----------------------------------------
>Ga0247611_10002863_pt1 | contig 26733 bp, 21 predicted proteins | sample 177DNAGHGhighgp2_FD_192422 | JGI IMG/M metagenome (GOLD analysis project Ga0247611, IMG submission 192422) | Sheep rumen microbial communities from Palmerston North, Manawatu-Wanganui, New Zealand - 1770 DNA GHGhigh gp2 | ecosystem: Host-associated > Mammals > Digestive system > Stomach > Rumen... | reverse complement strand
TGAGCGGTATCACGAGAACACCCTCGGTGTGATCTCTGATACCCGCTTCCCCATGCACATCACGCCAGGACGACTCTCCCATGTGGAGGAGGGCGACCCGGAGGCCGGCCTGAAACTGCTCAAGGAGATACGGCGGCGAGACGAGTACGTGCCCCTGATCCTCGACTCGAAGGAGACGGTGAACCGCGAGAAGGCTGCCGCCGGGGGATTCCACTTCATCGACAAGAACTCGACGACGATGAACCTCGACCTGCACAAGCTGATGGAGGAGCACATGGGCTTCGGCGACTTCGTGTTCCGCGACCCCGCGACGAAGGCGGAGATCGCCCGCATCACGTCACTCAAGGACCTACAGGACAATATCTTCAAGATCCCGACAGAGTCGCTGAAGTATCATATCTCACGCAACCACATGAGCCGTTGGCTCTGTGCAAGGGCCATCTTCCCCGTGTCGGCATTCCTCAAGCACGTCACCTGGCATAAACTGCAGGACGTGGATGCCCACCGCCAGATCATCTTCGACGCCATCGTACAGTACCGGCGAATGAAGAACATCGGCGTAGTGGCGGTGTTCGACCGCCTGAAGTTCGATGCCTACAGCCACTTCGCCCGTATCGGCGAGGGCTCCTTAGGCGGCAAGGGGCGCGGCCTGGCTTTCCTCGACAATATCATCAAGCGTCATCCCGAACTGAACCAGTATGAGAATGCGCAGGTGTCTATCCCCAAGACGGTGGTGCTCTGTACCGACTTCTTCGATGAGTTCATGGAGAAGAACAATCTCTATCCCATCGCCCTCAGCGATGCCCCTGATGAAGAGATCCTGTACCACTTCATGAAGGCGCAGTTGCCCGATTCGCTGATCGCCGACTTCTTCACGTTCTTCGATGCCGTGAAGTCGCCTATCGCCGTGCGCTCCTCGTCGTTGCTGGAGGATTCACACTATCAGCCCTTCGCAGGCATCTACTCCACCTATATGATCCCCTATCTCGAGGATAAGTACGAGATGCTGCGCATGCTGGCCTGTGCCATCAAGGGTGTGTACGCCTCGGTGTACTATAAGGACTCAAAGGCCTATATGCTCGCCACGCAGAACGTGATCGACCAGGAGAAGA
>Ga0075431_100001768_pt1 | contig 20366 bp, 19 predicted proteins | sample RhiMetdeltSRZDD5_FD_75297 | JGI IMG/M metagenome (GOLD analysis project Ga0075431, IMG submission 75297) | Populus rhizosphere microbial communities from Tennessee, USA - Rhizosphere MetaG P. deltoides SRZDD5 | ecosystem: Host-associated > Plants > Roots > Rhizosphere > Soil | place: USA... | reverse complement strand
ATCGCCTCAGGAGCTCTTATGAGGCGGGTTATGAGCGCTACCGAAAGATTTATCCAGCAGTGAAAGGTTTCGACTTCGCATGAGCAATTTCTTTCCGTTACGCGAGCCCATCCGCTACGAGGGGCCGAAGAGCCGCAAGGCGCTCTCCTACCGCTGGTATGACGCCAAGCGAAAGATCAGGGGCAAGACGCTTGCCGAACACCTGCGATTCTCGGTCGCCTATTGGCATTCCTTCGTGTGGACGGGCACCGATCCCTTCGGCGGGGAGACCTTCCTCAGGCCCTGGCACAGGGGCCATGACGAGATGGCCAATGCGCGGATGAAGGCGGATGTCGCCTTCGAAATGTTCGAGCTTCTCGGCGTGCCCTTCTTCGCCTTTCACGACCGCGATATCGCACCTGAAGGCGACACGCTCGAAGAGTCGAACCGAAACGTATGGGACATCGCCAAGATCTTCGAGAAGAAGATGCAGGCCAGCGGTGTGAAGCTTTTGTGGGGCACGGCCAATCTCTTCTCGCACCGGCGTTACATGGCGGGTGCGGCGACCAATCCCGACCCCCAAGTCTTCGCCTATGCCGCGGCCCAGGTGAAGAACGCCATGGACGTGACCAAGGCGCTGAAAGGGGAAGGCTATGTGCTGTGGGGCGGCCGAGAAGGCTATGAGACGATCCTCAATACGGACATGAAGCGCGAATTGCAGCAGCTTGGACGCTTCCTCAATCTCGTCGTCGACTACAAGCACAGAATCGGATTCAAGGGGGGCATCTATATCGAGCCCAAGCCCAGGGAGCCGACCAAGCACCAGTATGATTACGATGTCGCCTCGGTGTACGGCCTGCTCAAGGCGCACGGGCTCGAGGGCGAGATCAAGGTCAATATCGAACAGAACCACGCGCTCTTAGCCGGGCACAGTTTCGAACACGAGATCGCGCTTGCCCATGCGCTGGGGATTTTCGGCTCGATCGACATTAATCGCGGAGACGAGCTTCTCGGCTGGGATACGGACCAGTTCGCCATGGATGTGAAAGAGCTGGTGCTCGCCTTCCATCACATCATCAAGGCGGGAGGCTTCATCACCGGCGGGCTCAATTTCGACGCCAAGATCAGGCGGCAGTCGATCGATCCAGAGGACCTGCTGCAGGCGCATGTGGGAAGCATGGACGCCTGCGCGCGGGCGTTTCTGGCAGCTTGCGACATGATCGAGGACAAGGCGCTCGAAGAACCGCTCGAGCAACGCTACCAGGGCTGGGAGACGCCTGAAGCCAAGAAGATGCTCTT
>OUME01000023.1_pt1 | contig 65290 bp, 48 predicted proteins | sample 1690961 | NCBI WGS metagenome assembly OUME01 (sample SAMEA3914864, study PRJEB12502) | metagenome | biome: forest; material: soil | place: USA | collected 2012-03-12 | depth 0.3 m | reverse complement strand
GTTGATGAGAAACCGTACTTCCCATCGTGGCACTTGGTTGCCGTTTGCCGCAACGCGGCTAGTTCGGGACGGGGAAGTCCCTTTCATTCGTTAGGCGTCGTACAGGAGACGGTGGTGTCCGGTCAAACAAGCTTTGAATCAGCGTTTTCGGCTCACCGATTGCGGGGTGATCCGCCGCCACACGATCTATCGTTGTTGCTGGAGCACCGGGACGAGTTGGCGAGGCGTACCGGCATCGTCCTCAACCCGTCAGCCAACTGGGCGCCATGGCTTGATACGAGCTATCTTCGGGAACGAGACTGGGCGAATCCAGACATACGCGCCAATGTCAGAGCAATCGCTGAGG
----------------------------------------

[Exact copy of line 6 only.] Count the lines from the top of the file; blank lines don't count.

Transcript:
GTTGATGAGAAACCGTACTTCCCATCGTGGCACTTGGTTGCCGTTTGCCGCAACGCGGCTAGTTCGGGACGGGGAAGTCCCTTTCATTCGTTAGGCGTCGTACAGGAGACGGTGGTGTCCGGTCAAACAAGCTTTGAATCAGCGTTTTCGGCTCACCGATTGCGGGGTGATCCGCCGCCACACGATCTATCGTTGTTGCTGGAGCACCGGGACGAGTTGGCGAGGCGTACCGGCATCGTCCTCAACCCGTCAGCCAACTGGGCGCCATGGCTTGATACGAGCTATCTTCGGGAACGAGACTGGGCGAATCCAGACATACGCGCCAATGTCAGAGCAATCGCTGAGG